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Just 17 per cent women get in corporate jobs; three per cent make it to leadership roles: Study

A study by global management consulting firm Zinnov reveals that just 25% of women pursue graduation courses in the country.

Published: 08th December 2021 05:19 AM  |   Last Updated: 08th December 2021 10:19 AM   |  A+A-

jobs, employment, vacancy

For representational purposes. (File Photo)

Express News Service

NEW DELHI: Even as 70% of women in India have access to primary education, only 17% are entering a corporate career and a mere 3% make it to leadership roles, according to a study released on Tuesday.

A study by global management consulting firm Zinnov reveals that just 25% of women pursue graduation courses in the country. “There is a significant drop when it comes to enrolling for higher education, which lowers further till graduation, making grassroot initiatives critical to engage the larger community,” it says. 

The report highlights that over 1,00,000 women in India have quit their corporate career in the last 5 years and only 2% of them have been reintegrated into the workforce. 

“A significant number of women continue to drop out of corporate careers due to multiple life events like maternity, caregiving responsibilities, relocation, workplace barriers, lack of flexibility, role stagnation among others,” the report explains. Making a case for returnship programmes, the study says,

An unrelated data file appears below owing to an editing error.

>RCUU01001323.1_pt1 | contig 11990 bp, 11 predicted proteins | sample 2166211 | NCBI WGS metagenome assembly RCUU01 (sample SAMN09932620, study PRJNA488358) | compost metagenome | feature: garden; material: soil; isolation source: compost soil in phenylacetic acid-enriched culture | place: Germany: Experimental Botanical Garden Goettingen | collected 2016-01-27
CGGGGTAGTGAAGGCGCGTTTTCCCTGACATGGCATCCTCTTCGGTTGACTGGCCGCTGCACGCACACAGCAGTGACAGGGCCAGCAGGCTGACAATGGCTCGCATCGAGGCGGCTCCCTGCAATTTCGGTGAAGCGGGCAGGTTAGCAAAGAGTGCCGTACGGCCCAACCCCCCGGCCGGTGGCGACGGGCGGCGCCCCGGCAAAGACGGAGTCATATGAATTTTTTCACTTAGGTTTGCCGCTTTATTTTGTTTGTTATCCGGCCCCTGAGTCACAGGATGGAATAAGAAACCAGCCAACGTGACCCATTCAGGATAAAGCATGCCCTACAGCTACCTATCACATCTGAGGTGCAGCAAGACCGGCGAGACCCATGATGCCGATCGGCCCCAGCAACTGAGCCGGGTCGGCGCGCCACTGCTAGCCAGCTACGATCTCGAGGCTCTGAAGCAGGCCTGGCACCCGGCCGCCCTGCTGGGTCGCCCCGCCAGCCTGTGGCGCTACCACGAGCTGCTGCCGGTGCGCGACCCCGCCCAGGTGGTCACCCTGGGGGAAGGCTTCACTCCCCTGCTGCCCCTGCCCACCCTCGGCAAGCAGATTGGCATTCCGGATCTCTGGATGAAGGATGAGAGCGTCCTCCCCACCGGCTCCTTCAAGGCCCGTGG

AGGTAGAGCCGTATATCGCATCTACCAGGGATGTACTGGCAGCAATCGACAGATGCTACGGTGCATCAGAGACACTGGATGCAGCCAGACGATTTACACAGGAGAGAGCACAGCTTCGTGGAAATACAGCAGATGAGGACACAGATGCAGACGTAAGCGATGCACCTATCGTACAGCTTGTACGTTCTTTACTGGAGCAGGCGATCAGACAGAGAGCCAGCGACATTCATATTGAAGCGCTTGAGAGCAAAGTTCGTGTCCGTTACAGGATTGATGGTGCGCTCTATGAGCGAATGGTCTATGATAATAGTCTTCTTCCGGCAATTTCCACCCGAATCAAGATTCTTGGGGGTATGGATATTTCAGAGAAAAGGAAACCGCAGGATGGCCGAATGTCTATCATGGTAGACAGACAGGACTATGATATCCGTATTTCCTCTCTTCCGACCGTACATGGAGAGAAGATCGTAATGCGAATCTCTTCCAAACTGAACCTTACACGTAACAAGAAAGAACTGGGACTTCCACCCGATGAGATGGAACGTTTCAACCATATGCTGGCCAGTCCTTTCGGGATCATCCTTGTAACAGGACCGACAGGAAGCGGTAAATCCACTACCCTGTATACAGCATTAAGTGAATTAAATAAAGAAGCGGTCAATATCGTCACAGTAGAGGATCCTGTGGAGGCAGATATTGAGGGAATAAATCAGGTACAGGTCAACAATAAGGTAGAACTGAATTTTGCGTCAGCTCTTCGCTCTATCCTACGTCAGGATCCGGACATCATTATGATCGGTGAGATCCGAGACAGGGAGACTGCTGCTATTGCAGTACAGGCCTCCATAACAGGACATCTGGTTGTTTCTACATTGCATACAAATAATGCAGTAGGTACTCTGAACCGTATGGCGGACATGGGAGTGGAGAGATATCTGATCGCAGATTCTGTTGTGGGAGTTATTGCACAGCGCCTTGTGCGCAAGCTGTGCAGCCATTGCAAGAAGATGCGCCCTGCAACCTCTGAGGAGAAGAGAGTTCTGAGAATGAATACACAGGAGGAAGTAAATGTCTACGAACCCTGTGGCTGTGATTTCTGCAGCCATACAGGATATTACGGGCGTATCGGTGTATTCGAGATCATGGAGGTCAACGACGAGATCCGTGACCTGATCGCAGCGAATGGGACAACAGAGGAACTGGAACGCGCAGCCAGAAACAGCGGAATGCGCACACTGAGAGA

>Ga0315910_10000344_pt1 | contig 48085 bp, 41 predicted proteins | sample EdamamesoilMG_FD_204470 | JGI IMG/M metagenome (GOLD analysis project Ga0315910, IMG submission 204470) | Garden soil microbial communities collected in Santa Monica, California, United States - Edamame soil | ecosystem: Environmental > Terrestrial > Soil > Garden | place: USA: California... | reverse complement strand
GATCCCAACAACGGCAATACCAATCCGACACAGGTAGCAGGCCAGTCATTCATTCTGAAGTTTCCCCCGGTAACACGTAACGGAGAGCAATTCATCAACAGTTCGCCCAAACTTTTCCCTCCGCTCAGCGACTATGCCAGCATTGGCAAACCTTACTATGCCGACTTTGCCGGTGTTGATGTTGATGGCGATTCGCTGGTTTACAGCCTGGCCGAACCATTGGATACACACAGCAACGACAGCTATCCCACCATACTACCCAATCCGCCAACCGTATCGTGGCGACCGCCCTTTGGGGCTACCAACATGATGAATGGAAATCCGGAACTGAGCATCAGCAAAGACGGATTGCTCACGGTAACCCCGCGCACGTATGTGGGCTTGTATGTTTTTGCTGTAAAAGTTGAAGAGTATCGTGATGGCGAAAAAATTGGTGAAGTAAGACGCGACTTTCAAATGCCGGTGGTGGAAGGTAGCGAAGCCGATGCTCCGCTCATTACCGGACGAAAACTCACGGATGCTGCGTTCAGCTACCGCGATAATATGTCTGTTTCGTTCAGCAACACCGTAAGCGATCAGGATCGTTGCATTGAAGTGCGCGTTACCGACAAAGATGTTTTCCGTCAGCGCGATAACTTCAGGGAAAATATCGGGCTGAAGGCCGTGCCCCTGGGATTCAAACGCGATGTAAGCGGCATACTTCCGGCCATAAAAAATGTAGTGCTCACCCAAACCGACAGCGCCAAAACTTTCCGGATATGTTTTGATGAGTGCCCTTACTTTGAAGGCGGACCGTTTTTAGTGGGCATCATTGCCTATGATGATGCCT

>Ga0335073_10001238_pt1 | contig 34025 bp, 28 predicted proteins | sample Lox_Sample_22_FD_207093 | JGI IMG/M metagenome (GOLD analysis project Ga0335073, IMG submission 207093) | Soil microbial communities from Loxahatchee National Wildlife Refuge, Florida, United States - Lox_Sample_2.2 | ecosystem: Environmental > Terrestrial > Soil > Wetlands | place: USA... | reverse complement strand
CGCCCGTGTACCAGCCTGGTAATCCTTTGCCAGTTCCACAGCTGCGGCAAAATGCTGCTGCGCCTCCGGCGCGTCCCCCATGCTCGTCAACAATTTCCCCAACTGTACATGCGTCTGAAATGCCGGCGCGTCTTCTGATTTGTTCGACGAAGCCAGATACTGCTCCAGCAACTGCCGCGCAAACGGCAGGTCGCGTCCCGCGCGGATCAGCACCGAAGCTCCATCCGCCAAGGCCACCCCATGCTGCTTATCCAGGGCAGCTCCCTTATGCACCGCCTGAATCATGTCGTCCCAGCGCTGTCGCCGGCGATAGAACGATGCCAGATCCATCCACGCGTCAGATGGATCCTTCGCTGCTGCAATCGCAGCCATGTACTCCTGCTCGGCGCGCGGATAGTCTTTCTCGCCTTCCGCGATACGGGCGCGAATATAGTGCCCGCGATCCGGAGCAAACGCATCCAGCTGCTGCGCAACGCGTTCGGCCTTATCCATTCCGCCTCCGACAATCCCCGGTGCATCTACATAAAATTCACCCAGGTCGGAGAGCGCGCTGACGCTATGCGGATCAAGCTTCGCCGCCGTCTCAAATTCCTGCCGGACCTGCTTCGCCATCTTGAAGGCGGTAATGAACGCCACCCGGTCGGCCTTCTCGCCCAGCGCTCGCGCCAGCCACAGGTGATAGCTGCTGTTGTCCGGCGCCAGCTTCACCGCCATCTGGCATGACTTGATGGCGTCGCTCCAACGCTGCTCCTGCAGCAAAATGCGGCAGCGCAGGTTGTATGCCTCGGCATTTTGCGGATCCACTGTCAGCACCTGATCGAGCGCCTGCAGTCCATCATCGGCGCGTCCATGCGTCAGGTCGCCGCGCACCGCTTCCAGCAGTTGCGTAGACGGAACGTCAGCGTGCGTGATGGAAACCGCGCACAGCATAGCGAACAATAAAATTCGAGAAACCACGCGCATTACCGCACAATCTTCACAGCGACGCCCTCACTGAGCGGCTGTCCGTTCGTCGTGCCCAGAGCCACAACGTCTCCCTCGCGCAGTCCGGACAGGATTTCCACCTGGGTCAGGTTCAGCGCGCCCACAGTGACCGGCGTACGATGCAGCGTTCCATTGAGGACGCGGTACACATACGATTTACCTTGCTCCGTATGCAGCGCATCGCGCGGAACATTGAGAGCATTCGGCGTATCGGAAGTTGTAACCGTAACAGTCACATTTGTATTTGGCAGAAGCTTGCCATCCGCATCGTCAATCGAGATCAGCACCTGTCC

“Conventionally, companies have built their talent arsenal through campus recruitment, lateral hires, etc., underutilising a talent trump card — women on a career break. Zinnov believes structured returnship programmes, given the vast pool of 100,000+ qualified women on a career break, if reintegrated will be instrumental in combating this phenomenon.”

A back-of-the-envelope calculation shows even if companies build sustainable returnship programmes to reintegrate just 10% of this pool of talent, it can fulfil a significant portion of its current open job roles, it adds.

Nivedita Nanjappa, Head of I&D Practice, Zinnov, said, “Returnship programmes have a deep potential to scale... While some companies have done so to reasonable effect, there are just a few successful use cases.”



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